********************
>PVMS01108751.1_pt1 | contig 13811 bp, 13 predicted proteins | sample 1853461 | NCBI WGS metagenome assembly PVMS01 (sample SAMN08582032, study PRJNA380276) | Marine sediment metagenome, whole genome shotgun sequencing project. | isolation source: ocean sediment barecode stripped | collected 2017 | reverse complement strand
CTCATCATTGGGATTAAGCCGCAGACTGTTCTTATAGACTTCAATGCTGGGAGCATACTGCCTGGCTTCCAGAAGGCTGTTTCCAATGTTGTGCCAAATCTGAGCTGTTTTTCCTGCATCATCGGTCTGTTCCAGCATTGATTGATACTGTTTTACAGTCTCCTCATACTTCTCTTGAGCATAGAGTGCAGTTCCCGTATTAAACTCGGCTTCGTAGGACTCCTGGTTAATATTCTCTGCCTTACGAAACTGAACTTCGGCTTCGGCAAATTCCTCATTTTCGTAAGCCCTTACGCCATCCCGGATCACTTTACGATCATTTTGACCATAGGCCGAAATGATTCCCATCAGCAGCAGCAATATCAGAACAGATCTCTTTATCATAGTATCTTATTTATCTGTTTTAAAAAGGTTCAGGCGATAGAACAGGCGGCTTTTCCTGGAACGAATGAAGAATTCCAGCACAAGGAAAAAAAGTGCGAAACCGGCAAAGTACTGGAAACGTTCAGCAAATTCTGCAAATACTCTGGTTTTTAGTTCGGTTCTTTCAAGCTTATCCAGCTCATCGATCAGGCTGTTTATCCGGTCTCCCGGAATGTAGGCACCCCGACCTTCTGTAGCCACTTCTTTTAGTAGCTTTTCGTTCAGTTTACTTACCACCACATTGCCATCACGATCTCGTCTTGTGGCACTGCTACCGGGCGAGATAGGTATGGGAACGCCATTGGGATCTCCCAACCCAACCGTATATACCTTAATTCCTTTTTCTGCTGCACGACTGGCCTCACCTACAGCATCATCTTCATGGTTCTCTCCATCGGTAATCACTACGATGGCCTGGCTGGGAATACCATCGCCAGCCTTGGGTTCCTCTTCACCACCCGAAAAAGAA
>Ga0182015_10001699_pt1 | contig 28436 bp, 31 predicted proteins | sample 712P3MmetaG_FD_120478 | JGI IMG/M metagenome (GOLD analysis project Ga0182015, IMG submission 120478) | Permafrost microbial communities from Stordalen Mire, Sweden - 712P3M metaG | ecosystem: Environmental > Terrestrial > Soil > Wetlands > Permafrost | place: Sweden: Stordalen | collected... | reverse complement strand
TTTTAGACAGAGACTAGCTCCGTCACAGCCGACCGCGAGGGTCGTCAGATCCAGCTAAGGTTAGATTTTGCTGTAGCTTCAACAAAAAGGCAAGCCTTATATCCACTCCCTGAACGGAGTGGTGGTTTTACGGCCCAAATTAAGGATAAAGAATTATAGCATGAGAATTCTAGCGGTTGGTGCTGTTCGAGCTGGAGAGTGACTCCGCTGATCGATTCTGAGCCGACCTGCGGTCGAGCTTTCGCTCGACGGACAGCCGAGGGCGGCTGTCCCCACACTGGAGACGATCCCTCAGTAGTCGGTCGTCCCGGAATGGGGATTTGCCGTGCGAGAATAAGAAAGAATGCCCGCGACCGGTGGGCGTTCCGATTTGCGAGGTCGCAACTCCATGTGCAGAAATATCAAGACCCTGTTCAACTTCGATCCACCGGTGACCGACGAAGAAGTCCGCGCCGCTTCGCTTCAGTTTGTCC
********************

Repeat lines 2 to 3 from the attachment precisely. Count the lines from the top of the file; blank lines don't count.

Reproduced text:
CTCATCATTGGGATTAAGCCGCAGACTGTTCTTATAGACTTCAATGCTGGGAGCATACTGCCTGGCTTCCAGAAGGCTGTTTCCAATGTTGTGCCAAATCTGAGCTGTTTTTCCTGCATCATCGGTCTGTTCCAGCATTGATTGATACTGTTTTACAGTCTCCTCATACTTCTCTTGAGCATAGAGTGCAGTTCCCGTATTAAACTCGGCTTCGTAGGACTCCTGGTTAATATTCTCTGCCTTACGAAACTGAACTTCGGCTTCGGCAAATTCCTCATTTTCGTAAGCCCTTACGCCATCCCGGATCACTTTACGATCATTTTGACCATAGGCCGAAATGATTCCCATCAGCAGCAGCAATATCAGAACAGATCTCTTTATCATAGTATCTTATTTATCTGTTTTAAAAAGGTTCAGGCGATAGAACAGGCGGCTTTTCCTGGAACGAATGAAGAATTCCAGCACAAGGAAAAAAAGTGCGAAACCGGCAAAGTACTGGAAACGTTCAGCAAATTCTGCAAATACTCTGGTTTTTAGTTCGGTTCTTTCAAGCTTATCCAGCTCATCGATCAGGCTGTTTATCCGGTCTCCCGGAATGTAGGCACCCCGACCTTCTGTAGCCACTTCTTTTAGTAGCTTTTCGTTCAGTTTACTTACCACCACATTGCCATCACGATCTCGTCTTGTGGCACTGCTACCGGGCGAGATAGGTATGGGAACGCCATTGGGATCTCCCAACCCAACCGTATATACCTTAATTCCTTTTTCTGCTGCACGACTGGCCTCACCTACAGCATCATCTTCATGGTTCTCTCCATCGGTAATCACTACGATGGCCTGGCTGGGAATACCATCGCCAGCCTTGGGTTCCTCTTCACCACCCGAAAAAGAA
>Ga0182015_10001699_pt1 | contig 28436 bp, 31 predicted proteins | sample 712P3MmetaG_FD_120478 | JGI IMG/M metagenome (GOLD analysis project Ga0182015, IMG submission 120478) | Permafrost microbial communities from Stordalen Mire, Sweden - 712P3M metaG | ecosystem: Environmental > Terrestrial > Soil > Wetlands > Permafrost | place: Sweden: Stordalen | collected... | reverse complement strand